I'd assumed the artificial sweetener industry was strong because of the dietary concerns, but it seems not.

Wednesday 2 September 2009

Yearning For the Void.

"Wanted- Vacuum.
desperatly needing a vacuum just had carpets fitted and my vac has broken thank you"

Thus ran the ad in freecycle.. Freecycle, if you've never met it, is like a sort of Craigslist for people who want to give things away and recycle by re-using rather than dumping them. (Oh. Yes, just as in Craigslist, spelling and grammatical correctness are optional on freecycle.)
I signed up for it, but so far things I've put on there have failed to go. Nobody, NOBODY, wanted five steel landrover discovery wheels with part-worn, road-legal tyres on them. Except my pal Ken, who said "why didn't you tell me you'd got a spare set, just what I've been needing". Ken's not on Freecycle.
Those things I've seen, and thought OOOOH! I want that!" like the complete sauna cubicle, or the sony vaio laptop which needs a new battery, oh no. Even if I put in my request seconds after the alert pops up, I never get it.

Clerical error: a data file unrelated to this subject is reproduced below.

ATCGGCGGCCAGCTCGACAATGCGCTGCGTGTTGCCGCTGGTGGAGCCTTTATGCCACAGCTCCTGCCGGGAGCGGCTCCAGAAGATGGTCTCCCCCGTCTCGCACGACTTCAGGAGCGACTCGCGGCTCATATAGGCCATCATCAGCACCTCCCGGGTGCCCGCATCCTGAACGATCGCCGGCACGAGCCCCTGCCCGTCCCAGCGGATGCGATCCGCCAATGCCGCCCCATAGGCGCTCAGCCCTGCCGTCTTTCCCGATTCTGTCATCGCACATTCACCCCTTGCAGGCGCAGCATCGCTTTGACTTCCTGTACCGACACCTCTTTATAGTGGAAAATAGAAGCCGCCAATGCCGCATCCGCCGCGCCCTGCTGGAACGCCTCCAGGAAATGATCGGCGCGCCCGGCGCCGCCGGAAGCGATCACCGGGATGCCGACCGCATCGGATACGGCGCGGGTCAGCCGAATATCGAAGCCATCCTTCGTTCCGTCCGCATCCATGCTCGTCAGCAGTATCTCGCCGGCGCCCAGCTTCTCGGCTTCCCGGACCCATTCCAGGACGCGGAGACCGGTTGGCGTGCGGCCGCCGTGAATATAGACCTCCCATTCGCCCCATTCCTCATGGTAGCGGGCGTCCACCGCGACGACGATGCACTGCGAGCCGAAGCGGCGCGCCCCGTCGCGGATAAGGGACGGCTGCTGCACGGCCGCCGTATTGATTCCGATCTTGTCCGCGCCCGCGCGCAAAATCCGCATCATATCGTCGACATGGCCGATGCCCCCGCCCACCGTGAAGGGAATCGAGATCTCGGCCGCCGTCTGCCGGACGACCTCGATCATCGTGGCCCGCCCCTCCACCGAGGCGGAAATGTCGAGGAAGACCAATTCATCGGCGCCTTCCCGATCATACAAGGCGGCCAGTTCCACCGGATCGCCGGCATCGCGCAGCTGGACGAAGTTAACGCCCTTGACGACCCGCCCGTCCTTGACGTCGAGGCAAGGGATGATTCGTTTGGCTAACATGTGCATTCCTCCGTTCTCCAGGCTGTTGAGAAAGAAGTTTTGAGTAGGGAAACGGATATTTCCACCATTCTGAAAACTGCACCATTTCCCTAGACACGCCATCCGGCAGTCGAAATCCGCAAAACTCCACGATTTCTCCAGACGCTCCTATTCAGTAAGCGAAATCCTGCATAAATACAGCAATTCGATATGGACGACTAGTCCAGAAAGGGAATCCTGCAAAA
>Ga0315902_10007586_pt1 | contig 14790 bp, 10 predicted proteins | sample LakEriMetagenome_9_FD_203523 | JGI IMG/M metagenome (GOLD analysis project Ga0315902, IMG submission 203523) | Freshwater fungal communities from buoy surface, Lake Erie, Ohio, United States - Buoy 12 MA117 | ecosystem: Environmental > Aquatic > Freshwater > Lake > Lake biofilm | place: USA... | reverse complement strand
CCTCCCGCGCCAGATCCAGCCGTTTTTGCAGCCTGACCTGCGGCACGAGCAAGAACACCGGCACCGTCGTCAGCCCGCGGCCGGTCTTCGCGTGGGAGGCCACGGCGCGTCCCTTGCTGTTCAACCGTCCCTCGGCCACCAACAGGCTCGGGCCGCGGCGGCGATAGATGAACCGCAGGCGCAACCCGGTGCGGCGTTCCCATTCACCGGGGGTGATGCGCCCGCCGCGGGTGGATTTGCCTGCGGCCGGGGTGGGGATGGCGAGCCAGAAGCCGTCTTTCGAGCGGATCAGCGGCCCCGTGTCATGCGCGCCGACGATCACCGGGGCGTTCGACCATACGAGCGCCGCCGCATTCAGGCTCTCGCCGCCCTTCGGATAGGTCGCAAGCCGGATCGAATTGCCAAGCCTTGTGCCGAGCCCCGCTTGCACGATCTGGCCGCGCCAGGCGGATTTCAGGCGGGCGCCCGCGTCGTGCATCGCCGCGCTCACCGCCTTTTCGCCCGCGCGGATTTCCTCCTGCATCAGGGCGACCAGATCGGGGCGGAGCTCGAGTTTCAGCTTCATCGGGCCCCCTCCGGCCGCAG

After you've given a certain number of items away, and proved your green credentials, you're allowed to post a few wanted ads. Very few. This one caught my eye. I've often mused about vacuums.
So this person wants a vacuum. They're hard to come by. I had a thermos flask, with a vacuum in it once, but I dropped it, and when I unscrewed the bottom, I found a lot of bits of silvery glass, but the vacuum had fled. (like an elusive genie).
I had a pugmill, with a vacuum pump, but, the moment you turned the pump off, there'd be a faint sucking hiss, and the needle on the gauge would return to 1 atmosphere. plus or minus a few millibars. Damn that vacuum. The problem is, nature abhors a vacuum. You can buy a fresh thermos, but you have to take it on trust that it does really have a vacuum in it, because, if you try and open it to take a look.... pffft! gone.
So my experience with the elusiveness of vacuums leaves me bewildered by the number of vacuum cleaners out there, if nature abhors a vacuum, then ten thousand times more abhorred is a DIRTY vacuum.

Stop Press... updated. Our freecycler received a "Dyson Vacumn" in response to her plea.
Next request "A dictionary"?
Stop Press again: -
"Hi everyone, I am in desparate need of a vacum cleaner any type will do as long as it is powerful, so it can pick up all my cat's hairs he is malting ."

Malting, huh?